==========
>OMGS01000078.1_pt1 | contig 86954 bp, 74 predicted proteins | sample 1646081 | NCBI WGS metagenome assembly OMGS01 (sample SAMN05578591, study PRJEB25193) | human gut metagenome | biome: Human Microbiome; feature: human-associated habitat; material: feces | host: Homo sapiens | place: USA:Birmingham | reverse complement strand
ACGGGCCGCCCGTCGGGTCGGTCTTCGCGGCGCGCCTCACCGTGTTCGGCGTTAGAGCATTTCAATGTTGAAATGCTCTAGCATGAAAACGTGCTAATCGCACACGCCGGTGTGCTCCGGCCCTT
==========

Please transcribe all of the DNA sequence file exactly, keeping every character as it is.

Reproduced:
>OMGS01000078.1_pt1 | contig 86954 bp, 74 predicted proteins | sample 1646081 | NCBI WGS metagenome assembly OMGS01 (sample SAMN05578591, study PRJEB25193) | human gut metagenome | biome: Human Microbiome; feature: human-associated habitat; material: feces | host: Homo sapiens | place: USA:Birmingham | reverse complement strand
ACGGGCCGCCCGTCGGGTCGGTCTTCGCGGCGCGCCTCACCGTGTTCGGCGTTAGAGCATTTCAATGTTGAAATGCTCTAGCATGAAAACGTGCTAATCGCACACGCCGGTGTGCTCCGGCCCTT